‘L.A. Live’ exhibit offers
|Posted Nov.2 , 2007|
The hall was abuzz as people of all ages attended the “L.A. Live: Contemporary Art in Los Angeles” art exhibit’s opening reception Saturday at the Ruth Chandler Williamson Gallery at Scripps College in Claremont.
There were several different pieces of art placed throughout the spacious and contemporary showroom.
With artistic styles varying from photographic elements to audio, there was something for everyone and for every style.
Intrigued, while also trying to understand the full meaning, Naohito Miura, a freshman Pomona College student expressed his interpretation surrounding the nature of a piece of photographic art which displayed images of common and uncommon landmarks that had been confiscated by public officials.
“It is mysterious why the pictures were detained, they don’t seem like secret places,” Miura said.
Artists Julia Meltzer and David Thorne clarified that their art is not meant as an outlet for political expression, but instead they are using it to raise awareness of society’s frenzy.
A white wall displayed 30 white frames, each containing two photographic images.
The image on the left was black and below the image there was a reference to a name or a location where the picture was detained.
The image on the right was a public image of a home, a bridge or a landmark.
Meltzer and Thorne said that it was created to bring attention to the hysteria that is raging through our country.
They realize that sometimes cameras are detained for good reason.
However they simply ask the question why should someone be suspect for taking a picture and how will someone learn something new about the landmark through that picture?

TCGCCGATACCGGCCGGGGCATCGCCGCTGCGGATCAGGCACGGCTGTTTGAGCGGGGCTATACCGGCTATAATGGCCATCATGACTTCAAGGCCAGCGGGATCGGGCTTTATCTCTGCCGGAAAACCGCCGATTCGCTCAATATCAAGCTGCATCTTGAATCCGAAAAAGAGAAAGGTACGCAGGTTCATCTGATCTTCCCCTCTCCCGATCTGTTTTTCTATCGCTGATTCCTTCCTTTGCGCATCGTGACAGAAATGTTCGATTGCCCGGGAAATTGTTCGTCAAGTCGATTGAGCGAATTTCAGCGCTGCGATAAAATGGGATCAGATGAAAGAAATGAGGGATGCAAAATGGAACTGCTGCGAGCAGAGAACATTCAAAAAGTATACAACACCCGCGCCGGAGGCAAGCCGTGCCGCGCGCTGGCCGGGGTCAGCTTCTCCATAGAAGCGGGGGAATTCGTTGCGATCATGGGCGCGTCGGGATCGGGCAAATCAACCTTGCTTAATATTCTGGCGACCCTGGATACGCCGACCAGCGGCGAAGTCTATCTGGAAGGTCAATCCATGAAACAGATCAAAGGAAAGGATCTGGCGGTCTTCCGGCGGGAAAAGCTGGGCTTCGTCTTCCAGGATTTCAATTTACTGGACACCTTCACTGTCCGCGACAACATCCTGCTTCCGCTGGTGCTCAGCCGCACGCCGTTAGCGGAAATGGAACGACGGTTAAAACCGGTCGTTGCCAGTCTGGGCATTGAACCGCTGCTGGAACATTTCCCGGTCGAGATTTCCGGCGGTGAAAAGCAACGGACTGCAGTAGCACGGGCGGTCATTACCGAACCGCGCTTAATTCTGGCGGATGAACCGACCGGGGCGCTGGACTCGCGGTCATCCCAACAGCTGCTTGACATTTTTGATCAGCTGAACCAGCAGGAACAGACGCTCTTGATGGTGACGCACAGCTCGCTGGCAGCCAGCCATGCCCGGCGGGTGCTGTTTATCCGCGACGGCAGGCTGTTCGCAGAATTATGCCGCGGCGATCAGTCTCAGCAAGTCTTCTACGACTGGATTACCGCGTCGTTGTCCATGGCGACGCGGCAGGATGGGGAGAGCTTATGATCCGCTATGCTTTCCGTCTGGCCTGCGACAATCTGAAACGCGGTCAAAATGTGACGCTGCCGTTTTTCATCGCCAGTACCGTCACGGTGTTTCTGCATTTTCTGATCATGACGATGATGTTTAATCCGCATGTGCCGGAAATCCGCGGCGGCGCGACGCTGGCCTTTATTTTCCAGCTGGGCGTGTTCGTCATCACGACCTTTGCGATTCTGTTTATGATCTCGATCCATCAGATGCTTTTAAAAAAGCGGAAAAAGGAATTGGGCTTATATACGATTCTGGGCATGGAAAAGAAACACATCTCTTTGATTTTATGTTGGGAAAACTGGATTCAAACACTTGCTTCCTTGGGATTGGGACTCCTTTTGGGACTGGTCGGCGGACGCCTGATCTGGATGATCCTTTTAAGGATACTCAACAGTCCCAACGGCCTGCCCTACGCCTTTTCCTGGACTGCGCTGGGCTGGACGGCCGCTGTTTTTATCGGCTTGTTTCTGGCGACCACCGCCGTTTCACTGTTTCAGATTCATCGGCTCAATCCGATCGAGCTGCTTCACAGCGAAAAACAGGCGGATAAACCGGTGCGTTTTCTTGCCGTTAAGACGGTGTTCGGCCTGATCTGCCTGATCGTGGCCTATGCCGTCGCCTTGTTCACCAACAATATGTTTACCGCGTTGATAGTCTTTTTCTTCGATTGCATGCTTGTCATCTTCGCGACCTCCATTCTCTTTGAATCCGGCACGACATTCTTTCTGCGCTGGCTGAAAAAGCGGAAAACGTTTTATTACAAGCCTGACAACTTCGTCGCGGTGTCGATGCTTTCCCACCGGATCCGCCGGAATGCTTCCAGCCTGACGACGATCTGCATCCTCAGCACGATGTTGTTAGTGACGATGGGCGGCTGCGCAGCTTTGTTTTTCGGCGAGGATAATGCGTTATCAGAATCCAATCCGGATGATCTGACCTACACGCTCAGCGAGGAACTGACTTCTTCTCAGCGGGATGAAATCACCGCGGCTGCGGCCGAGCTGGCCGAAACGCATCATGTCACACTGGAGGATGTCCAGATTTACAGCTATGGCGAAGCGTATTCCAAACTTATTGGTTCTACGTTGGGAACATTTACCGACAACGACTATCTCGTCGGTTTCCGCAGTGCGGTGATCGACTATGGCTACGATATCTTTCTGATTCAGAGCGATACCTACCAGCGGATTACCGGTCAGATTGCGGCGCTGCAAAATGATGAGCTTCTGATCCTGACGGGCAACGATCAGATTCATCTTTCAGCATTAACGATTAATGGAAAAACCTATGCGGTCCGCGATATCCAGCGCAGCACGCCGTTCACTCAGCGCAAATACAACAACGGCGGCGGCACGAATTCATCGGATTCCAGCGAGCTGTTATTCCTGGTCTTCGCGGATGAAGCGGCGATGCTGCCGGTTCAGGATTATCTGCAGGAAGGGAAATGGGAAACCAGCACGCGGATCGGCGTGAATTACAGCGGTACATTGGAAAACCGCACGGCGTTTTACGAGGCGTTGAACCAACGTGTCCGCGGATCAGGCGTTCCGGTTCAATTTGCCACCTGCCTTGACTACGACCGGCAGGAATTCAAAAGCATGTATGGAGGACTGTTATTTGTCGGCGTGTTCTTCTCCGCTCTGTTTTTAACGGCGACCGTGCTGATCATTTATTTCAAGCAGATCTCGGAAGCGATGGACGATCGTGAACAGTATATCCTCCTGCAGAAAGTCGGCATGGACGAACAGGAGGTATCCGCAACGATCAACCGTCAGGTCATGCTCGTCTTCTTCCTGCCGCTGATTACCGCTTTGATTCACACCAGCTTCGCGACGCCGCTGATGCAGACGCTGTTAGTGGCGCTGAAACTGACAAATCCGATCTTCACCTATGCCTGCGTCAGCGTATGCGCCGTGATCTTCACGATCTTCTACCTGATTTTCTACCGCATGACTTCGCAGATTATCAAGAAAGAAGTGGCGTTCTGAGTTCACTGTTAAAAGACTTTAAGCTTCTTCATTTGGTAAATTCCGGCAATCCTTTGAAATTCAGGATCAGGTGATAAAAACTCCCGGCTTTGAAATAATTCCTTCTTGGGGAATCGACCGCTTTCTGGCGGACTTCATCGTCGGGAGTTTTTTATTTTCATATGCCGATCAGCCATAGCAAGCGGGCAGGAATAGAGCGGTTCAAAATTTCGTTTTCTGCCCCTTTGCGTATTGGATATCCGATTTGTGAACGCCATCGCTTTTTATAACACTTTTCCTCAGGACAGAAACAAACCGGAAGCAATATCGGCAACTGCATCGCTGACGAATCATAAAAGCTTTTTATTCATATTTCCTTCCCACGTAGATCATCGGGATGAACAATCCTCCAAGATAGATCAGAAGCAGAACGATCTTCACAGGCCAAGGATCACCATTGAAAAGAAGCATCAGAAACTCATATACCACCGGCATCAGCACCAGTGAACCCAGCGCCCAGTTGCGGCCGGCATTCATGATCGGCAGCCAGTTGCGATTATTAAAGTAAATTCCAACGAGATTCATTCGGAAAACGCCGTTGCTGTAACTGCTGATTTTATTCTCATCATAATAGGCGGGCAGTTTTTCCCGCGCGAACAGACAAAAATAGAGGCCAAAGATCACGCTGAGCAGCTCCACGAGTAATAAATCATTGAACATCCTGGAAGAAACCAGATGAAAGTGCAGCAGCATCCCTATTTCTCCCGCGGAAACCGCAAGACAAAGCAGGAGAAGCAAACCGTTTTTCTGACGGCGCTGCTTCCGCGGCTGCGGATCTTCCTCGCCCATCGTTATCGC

Thorne used the example that a journalist was covering a speech by Vice President Dick Cheney and his or her camera was confiscated because he or she was taking pictures of the hotel where Cheney was speaking.
Putting aside that the journalist was covering the story, Thorne raises an important question.
Thorne believes we live in a technological society where endless amounts of information are freely streaming around the world.
How would one photograph being taken reveal more information or even reveal something new?
Not all of the pieces were created from a political standpoint.
One piece featured in the exhibit was entitled “Blood/Sweat/Tears.”
The piece by Alison Saar was the first piece visible when walking into the gallery.
The piece was modeled after a human form, but was made out of a greenish metal and had forms that mimicked tears or sweat coming out of the figure from all areas of the body.
“My favorite piece is the statue because it is different and unique. It is sorrowful,” Tracy Surrell said.
Another interesting collection was photographs taken by Veronica Bailey.
The collection featured everyday items, such as pieces of mail and opened letters that were placed on their sides to show the letters contained in the envelopes.
The contents were placed in front of a dark background and lit from behind.
Through the lighting and colored techniques, the images uniquely popped with a modern, yet classic essence.
This fun and interesting exhibit will be on display through Dec. 16.
Cerina De Souza can be reached at firstname.lastname@example.org.